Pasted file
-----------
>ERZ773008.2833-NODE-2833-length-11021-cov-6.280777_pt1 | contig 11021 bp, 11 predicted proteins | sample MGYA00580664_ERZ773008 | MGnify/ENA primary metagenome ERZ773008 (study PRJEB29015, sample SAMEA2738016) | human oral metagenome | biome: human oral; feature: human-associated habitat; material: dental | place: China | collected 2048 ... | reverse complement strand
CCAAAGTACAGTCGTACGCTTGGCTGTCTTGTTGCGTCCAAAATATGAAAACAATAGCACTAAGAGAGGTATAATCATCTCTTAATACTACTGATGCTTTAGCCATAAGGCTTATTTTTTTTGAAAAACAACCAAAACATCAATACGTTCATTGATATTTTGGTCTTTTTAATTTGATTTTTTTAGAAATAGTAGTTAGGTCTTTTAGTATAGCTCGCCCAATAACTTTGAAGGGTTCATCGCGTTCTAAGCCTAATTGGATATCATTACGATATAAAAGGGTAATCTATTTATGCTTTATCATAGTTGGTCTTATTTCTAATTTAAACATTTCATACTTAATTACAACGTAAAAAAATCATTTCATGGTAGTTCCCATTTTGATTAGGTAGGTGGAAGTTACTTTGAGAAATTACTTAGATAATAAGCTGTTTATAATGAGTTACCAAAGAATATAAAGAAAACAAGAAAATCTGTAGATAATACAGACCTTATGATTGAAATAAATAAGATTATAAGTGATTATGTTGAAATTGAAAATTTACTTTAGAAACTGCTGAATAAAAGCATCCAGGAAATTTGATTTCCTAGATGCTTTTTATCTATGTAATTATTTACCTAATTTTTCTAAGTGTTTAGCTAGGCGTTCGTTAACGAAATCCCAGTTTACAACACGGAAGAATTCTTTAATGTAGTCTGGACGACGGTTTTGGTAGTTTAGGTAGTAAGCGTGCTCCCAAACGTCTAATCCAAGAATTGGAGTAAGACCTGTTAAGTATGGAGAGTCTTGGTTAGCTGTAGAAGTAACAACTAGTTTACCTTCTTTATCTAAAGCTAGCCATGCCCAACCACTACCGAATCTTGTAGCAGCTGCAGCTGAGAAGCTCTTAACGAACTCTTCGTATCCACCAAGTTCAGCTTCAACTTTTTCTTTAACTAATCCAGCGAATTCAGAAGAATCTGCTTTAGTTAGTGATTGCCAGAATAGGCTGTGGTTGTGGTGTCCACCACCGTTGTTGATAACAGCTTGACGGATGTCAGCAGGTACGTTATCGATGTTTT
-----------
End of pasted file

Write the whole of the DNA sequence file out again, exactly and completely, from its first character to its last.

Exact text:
>ERZ773008.2833-NODE-2833-length-11021-cov-6.280777_pt1 | contig 11021 bp, 11 predicted proteins | sample MGYA00580664_ERZ773008 | MGnify/ENA primary metagenome ERZ773008 (study PRJEB29015, sample SAMEA2738016) | human oral metagenome | biome: human oral; feature: human-associated habitat; material: dental | place: China | collected 2048 ... | reverse complement strand
CCAAAGTACAGTCGTACGCTTGGCTGTCTTGTTGCGTCCAAAATATGAAAACAATAGCACTAAGAGAGGTATAATCATCTCTTAATACTACTGATGCTTTAGCCATAAGGCTTATTTTTTTTGAAAAACAACCAAAACATCAATACGTTCATTGATATTTTGGTCTTTTTAATTTGATTTTTTTAGAAATAGTAGTTAGGTCTTTTAGTATAGCTCGCCCAATAACTTTGAAGGGTTCATCGCGTTCTAAGCCTAATTGGATATCATTACGATATAAAAGGGTAATCTATTTATGCTTTATCATAGTTGGTCTTATTTCTAATTTAAACATTTCATACTTAATTACAACGTAAAAAAATCATTTCATGGTAGTTCCCATTTTGATTAGGTAGGTGGAAGTTACTTTGAGAAATTACTTAGATAATAAGCTGTTTATAATGAGTTACCAAAGAATATAAAGAAAACAAGAAAATCTGTAGATAATACAGACCTTATGATTGAAATAAATAAGATTATAAGTGATTATGTTGAAATTGAAAATTTACTTTAGAAACTGCTGAATAAAAGCATCCAGGAAATTTGATTTCCTAGATGCTTTTTATCTATGTAATTATTTACCTAATTTTTCTAAGTGTTTAGCTAGGCGTTCGTTAACGAAATCCCAGTTTACAACACGGAAGAATTCTTTAATGTAGTCTGGACGACGGTTTTGGTAGTTTAGGTAGTAAGCGTGCTCCCAAACGTCTAATCCAAGAATTGGAGTAAGACCTGTTAAGTATGGAGAGTCTTGGTTAGCTGTAGAAGTAACAACTAGTTTACCTTCTTTATCTAAAGCTAGCCATGCCCAACCACTACCGAATCTTGTAGCAGCTGCAGCTGAGAAGCTCTTAACGAACTCTTCGTATCCACCAAGTTCAGCTTCAACTTTTTCTTTAACTAATCCAGCGAATTCAGAAGAATCTGCTTTAGTTAGTGATTGCCAGAATAGGCTGTGGTTGTGGTGTCCACCACCGTTGTTGATAACAGCTTGACGGATGTCAGCAGGTACGTTATCGATGTTTT